Chennai Connect to Kashmir disconnect
China on Thursday described the bifurcation of Jammu and Kashmir as a challenge to its sovereignty, triggering a sharp response from India and putting a question mark on Narendra Modi’s “Chennai Connect”.
Prime Minister Modi had used the phrase to describe his bonhomie with Chinese President Xi Jinping at their second informal summit in Mamallapuram earlier this month.
“The Indian government officially announced the establishment of the so-called Jammu and Kashmir and Ladakh Union Territories which included some of China’s territory into its administrative jurisdiction,” PTI quoted China’s foreign ministry spokesman Geng Shuang as telling the media in Beijing.
“China deplores and firmly opposes that. India unilaterally changed its domestic laws and administrative division challenging China’s sovereignty,” he said. “This is unlawful and void and this is not effective in any way and will not change the fact that the area is under Chinese actual control,” he added.
The statement came on the day the bifurcation of the state into two Union Territories came into effect. While China had objected in August itself, when the Modi government announced the state would be split, Thursday’s is by far the sharpest statement from Beijing on the decision.
Indian foreign ministry spokesman Raveesh Kumar responded in the same tone, stating that “China continues to be in occupation of a large tract of area in the Union Territories of Jammu and Kashmir and Ladakh” and the “illegally acquired” Indian territories from Pakistan-occupied-Kashmir (PoK) under the so-called China-Pakistan Boundary Agreement of 1963.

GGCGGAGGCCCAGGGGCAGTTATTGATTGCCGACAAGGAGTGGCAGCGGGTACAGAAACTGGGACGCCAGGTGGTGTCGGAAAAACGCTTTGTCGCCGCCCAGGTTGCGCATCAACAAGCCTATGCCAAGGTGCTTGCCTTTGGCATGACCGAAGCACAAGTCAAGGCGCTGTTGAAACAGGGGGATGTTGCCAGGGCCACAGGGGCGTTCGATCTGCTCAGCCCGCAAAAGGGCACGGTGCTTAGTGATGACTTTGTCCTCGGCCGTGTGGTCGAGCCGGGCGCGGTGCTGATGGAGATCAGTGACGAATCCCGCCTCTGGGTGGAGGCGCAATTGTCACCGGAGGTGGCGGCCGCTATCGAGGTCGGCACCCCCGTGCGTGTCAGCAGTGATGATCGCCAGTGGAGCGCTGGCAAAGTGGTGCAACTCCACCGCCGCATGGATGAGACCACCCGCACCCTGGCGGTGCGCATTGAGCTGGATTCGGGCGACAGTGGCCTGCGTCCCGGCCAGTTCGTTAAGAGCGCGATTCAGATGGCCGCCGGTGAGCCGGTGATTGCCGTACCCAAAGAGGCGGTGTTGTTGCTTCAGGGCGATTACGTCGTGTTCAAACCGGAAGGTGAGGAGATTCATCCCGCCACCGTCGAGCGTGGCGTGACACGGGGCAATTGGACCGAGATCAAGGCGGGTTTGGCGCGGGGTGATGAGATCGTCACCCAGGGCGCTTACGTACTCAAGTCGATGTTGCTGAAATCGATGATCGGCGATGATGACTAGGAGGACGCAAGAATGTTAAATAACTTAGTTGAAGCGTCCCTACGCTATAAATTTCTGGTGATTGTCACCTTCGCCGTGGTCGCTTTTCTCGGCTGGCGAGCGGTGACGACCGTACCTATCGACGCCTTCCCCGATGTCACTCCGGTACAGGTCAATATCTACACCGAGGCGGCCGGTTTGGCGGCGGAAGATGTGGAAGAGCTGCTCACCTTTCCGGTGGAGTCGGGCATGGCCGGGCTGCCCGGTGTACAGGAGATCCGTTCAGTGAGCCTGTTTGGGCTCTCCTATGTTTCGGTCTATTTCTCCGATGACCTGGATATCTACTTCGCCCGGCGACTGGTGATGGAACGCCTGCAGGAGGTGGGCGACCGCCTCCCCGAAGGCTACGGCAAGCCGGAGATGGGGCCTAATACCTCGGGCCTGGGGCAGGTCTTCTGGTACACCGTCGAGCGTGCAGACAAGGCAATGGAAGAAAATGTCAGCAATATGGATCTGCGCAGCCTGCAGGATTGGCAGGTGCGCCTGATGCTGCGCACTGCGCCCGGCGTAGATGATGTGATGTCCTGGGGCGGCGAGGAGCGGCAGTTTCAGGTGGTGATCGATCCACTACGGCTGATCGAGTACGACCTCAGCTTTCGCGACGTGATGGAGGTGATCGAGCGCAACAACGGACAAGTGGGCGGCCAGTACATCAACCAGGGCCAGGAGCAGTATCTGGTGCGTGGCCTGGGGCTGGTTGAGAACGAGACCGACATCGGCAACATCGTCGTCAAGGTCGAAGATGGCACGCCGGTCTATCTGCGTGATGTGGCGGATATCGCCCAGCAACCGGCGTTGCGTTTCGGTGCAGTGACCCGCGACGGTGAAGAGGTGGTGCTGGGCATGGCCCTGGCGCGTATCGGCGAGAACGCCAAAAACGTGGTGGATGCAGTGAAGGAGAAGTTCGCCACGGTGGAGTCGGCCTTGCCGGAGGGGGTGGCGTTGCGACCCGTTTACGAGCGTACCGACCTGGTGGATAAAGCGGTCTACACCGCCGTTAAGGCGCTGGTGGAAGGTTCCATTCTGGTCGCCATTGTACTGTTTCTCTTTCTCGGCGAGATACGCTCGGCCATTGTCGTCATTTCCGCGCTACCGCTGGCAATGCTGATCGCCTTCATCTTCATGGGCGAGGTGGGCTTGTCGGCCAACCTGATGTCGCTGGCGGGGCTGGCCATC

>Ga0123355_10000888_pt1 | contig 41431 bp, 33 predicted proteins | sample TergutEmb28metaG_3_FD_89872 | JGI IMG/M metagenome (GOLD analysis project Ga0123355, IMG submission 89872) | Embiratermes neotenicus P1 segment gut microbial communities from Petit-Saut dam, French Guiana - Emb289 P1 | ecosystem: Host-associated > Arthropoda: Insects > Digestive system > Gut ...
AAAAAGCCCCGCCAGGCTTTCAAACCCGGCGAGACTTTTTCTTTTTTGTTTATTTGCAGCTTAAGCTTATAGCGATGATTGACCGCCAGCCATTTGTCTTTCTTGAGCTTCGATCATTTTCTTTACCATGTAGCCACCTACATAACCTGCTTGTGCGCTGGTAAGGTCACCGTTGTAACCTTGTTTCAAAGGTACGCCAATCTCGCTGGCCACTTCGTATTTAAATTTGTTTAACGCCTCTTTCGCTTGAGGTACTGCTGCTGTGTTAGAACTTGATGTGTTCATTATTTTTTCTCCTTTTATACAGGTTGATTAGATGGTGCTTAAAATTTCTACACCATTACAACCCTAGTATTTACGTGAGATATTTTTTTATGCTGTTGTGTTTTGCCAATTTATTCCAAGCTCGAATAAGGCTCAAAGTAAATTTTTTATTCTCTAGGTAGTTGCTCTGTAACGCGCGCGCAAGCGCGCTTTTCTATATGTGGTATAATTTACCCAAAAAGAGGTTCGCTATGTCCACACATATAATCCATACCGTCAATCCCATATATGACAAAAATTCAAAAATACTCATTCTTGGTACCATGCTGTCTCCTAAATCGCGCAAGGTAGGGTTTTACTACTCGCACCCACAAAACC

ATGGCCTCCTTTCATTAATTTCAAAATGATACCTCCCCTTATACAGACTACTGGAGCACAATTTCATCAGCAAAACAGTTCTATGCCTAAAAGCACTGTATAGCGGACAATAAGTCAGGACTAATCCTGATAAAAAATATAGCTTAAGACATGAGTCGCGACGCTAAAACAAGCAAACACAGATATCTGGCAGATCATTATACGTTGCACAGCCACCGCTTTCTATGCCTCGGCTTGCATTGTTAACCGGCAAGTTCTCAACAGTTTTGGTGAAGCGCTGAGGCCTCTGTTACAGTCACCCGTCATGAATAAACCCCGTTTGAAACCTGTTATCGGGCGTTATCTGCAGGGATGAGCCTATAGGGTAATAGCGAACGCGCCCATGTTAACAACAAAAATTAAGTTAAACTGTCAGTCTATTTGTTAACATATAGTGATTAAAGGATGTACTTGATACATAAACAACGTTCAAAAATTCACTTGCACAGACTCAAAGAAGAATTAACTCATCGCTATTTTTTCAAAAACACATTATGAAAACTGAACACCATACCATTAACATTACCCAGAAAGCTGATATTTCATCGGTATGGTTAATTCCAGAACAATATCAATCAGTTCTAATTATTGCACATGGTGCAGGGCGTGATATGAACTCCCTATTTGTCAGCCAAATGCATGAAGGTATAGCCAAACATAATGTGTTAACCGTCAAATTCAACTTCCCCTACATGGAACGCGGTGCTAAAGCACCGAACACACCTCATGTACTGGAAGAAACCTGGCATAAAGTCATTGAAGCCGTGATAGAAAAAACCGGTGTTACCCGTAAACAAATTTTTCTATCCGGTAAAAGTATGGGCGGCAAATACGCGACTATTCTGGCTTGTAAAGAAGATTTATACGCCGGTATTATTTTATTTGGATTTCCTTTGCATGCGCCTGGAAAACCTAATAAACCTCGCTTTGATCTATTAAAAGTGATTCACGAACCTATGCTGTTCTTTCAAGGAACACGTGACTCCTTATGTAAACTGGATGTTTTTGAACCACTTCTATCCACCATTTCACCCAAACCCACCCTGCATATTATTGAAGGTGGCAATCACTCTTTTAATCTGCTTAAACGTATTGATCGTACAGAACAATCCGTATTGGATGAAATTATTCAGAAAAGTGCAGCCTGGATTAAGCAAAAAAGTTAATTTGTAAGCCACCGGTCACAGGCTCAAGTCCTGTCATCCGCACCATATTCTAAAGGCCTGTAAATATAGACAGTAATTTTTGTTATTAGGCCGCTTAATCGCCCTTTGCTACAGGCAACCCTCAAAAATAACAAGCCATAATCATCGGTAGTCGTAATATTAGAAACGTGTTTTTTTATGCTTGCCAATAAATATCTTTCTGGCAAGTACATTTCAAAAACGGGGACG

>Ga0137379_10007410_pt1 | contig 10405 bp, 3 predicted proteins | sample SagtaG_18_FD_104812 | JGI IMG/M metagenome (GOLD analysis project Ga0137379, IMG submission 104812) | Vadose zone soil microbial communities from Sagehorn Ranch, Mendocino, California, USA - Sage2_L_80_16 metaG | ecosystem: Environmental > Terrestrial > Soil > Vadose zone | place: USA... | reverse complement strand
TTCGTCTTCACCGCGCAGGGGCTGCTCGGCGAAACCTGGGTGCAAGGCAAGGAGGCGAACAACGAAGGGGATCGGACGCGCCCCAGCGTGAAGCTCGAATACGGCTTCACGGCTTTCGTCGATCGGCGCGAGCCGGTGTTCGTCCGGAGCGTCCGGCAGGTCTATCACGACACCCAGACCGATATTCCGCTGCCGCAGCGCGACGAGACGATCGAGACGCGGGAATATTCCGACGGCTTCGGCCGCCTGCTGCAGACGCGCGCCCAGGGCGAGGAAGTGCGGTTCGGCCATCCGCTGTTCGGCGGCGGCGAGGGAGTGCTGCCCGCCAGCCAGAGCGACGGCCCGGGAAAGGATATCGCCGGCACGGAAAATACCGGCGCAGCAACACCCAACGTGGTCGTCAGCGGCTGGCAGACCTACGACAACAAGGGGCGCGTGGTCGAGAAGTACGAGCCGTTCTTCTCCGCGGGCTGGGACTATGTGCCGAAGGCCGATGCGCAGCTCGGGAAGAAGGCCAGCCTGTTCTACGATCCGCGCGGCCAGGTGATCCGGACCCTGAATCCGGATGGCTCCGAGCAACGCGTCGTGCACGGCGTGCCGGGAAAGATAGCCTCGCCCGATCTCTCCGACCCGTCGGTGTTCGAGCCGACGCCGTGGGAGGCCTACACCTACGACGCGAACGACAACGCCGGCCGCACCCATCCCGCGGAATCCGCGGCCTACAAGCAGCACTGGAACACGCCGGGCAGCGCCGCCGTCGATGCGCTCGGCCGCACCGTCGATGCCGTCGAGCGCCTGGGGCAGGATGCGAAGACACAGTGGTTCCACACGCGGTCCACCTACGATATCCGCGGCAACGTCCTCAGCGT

The bifurcation is an internal matter and India does not expect other countries, including China, to comment on such issues, Kumar said. He pointed out that New Delhi has consistently conveyed its concerns to both China and Pakistan on the projects in the so-called China-Pakistan Economic Corridor, which runs through PoK.
Through the verbal duel, both sides reminded each other of the need to abide by treaties — particularly the political parameters and guiding principles that were agreed in 2005 — and uphold peace and tranquillity in the border areas, besides creating favourable conditions for proper settlement of the boundary question.
Indian diplomats remained outwardly unfazed by the Chinese statement, maintaining that this is par for the course for a bilateral relationship that runs on two tracks. “Both sides have found a way to do business with each other while holding onto our positions on the irritants,” said an MEA official.